Growing Media for Indoor Plants

Indoor gardeners often expect a great deal from their growing media. Everyone wants budget-friendly soil that nourishes plants and is absolutely safe and long lasting. What can you use to grow healthy and beautiful indoor plants?

Garden soil

It’s the most obvious option. The soil in your garden probably does wonders for your outdoor plants, so there doesn’t seem to be a reason why it wouldn’t work well for windowsill and container plants. Experienced and caring gardeners regularly treat the soil with organic matter, which provides an ample supply of nutrients and minerals. Moreover, its greatest advantage is that garden soil is absolutely free and easily accessible.

So why not use it?

Well, there are two major concerns about using the soil from your garden:

  1. It isn’t sterile. Even the best and the most nutrient-rich soil contains pathogens, weed seeds, and pests. Outdoor conditions differ a great deal from those of your house, and you don’t have the natural predators and weather that normally help deal with these issues.
  2. It isn’t loose enough. Garden soil is very heavy and compacts easily around roots, resulting in poor drainage and bad air circulation. Outdoors, worms and insects help combat this problem, but it’s troublesome for indoor growing.

Peat-based mixes

If you have ever started seedlings, you probably know that this kind of growing media is often recommended. Cheap and convenient, it’s incredibly popular among indoor growers and definitely has a bunch of pros.

Loamy, pH-adjusted, and enhanced with various fertilizers, peat-based mixes can make your plant thrive and look vibrant, but only for a few months. They are just not designed for growing something for more than a year. Why?

  • Peat-based mixes decompose rapidly.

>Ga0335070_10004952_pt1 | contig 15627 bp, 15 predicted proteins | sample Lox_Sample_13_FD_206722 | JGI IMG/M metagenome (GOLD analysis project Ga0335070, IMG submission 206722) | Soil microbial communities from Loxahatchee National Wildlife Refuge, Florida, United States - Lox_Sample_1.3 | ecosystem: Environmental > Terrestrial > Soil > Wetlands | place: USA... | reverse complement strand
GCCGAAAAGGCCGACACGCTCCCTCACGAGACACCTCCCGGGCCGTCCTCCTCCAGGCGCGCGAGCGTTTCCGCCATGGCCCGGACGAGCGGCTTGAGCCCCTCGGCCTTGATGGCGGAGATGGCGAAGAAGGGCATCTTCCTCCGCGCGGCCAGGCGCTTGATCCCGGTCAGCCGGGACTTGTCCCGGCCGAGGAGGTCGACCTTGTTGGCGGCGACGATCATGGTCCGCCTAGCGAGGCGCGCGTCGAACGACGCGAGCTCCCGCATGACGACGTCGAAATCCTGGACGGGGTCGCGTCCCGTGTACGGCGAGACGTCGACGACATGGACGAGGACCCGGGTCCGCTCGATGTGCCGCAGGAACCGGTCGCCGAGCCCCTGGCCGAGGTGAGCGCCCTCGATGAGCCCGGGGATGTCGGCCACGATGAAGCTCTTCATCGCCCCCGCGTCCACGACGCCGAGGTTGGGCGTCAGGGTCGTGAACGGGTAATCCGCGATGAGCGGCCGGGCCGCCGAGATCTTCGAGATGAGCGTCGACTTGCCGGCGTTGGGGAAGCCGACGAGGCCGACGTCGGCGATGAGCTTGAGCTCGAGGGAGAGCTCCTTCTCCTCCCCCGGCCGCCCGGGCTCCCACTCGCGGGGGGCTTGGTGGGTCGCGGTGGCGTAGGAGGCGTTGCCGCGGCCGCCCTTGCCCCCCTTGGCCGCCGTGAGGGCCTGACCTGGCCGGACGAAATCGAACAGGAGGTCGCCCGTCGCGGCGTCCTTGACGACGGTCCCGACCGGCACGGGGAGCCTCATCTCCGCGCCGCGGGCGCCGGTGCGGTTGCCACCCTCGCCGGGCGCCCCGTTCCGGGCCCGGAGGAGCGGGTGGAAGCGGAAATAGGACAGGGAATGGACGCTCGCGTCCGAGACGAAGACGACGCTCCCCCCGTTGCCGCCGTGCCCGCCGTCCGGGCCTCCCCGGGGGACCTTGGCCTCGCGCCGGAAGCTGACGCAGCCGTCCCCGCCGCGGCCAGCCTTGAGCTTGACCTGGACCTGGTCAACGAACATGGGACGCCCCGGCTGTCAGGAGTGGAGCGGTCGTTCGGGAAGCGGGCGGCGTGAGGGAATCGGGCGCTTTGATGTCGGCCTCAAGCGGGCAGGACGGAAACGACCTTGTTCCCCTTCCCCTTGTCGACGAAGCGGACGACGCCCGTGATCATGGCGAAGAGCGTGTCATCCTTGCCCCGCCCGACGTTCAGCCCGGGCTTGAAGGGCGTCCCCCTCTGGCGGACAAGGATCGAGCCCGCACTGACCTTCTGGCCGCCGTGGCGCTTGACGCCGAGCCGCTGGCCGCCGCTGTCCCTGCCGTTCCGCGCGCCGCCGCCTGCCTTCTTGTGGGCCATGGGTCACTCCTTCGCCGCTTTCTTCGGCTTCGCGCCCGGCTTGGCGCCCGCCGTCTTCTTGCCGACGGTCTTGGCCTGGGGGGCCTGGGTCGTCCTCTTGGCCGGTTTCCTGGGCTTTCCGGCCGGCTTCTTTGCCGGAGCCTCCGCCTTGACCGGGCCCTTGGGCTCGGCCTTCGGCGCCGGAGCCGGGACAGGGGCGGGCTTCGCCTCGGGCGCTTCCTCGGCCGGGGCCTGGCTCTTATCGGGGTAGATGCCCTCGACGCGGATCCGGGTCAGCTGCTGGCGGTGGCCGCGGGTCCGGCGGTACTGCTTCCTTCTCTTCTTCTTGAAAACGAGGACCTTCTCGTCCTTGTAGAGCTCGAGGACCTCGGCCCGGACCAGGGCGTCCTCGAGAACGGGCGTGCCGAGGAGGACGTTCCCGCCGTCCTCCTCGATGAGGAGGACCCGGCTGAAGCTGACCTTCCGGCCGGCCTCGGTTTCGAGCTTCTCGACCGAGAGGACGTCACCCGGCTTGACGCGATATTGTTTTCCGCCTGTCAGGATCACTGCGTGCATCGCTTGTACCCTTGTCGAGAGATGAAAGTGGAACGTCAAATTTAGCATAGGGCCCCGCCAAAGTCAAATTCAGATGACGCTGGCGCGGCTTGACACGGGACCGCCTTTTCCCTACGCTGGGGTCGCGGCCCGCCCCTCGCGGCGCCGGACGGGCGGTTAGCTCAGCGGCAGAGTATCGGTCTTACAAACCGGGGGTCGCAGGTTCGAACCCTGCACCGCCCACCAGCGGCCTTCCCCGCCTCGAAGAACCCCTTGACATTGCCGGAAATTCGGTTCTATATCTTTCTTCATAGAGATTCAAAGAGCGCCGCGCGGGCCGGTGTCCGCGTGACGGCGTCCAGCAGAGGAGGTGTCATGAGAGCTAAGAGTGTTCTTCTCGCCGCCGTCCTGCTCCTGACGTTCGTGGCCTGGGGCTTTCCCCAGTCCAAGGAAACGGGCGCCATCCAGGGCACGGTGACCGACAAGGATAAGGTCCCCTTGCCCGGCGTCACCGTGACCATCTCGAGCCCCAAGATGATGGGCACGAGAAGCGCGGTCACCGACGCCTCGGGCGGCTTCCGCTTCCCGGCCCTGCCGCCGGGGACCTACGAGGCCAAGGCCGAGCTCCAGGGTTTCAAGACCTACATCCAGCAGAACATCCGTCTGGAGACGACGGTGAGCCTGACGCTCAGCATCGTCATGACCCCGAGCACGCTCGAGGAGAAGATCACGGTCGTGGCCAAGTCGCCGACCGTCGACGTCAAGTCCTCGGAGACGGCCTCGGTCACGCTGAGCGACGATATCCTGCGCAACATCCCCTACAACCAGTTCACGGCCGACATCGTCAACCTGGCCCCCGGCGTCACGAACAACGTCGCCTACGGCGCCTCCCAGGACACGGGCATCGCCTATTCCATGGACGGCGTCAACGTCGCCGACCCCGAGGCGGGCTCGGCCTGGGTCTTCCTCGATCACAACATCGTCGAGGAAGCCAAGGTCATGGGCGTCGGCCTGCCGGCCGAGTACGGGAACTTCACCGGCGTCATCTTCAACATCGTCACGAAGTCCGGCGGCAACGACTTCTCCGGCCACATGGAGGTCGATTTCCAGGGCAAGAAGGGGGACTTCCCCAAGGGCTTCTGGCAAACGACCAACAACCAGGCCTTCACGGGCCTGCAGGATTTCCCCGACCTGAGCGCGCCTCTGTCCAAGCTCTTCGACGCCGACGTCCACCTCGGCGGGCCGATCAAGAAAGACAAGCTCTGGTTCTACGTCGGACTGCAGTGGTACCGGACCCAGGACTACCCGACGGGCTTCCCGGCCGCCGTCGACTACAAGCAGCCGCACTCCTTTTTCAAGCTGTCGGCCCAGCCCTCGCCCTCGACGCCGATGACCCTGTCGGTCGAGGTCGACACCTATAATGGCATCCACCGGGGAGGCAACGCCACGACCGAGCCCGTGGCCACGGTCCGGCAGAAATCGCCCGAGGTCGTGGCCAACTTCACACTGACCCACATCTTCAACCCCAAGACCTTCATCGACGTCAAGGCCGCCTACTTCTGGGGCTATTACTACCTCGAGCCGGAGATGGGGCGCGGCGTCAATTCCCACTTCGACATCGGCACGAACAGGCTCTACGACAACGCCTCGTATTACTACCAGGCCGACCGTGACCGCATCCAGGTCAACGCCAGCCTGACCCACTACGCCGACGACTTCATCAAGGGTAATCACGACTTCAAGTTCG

• They provide poor drainage.
  • As a mix breaks down, its particles cover roots and deprive them of oxygen.
  • It is fertile ground for building up solids and salts.
  • Though easy to prevent and get rid of, green algae often covers such soil if it’s too soggy or lacks aeration.

Soilless potting mixes

These are a mix of organic and inorganic material. Because it’s sterile and doesn’t break down, gardeners can avoid many common problems, You can buy it or even make it yourself.

What are the preferred soilless potting mixes?

  • Sphagnum peat moss (you can replace it with coconut coir) is lightweight, provides good drainage and air circulation, and can hold water. However, it’s quite difficult to moisten.
  • Perlite has similar qualities but doesn’t retain water.
  • Vermiculite is a silicate material that soaks up nutrients and water and then holds them for a long time. However, it also has a disadvantage—aeration isn’t so good.
  • Coarse sand (it can be replaced with bark) strengthens drainage and air circulation but can’t retain water.

Each of these media alone isn’t sufficient to create the perfect conditions for your houseplants; however, a mix of them often contains all necessary nutrients and useful components to make your indoor garden thrive and flourish.

What nutrients can you add?

  • Slow-release fertilizers are a little bit more expensive than quick ones, but they have significant advantages. They are easier to use, so even novice gardeners will be able to treat their favorite houseplants.
  • Ground limestone is a natural source of calcium.

Don’t forget to consult Plantum when choosing the best growing medium for your new plant, as all species have their own unique requirements.

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